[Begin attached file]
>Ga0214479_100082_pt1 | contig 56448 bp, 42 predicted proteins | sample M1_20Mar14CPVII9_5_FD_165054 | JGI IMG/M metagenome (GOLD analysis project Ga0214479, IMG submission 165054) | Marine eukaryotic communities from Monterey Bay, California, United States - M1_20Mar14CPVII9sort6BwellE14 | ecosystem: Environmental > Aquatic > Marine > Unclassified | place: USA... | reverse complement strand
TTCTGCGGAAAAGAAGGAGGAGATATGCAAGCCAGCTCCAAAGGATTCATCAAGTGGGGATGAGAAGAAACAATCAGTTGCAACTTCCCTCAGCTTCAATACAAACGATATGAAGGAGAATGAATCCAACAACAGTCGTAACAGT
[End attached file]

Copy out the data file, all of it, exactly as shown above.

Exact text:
>Ga0214479_100082_pt1 | contig 56448 bp, 42 predicted proteins | sample M1_20Mar14CPVII9_5_FD_165054 | JGI IMG/M metagenome (GOLD analysis project Ga0214479, IMG submission 165054) | Marine eukaryotic communities from Monterey Bay, California, United States - M1_20Mar14CPVII9sort6BwellE14 | ecosystem: Environmental > Aquatic > Marine > Unclassified | place: USA... | reverse complement strand
TTCTGCGGAAAAGAAGGAGGAGATATGCAAGCCAGCTCCAAAGGATTCATCAAGTGGGGATGAGAAGAAACAATCAGTTGCAACTTCCCTCAGCTTCAATACAAACGATATGAAGGAGAATGAATCCAACAACAGTCGTAACAGT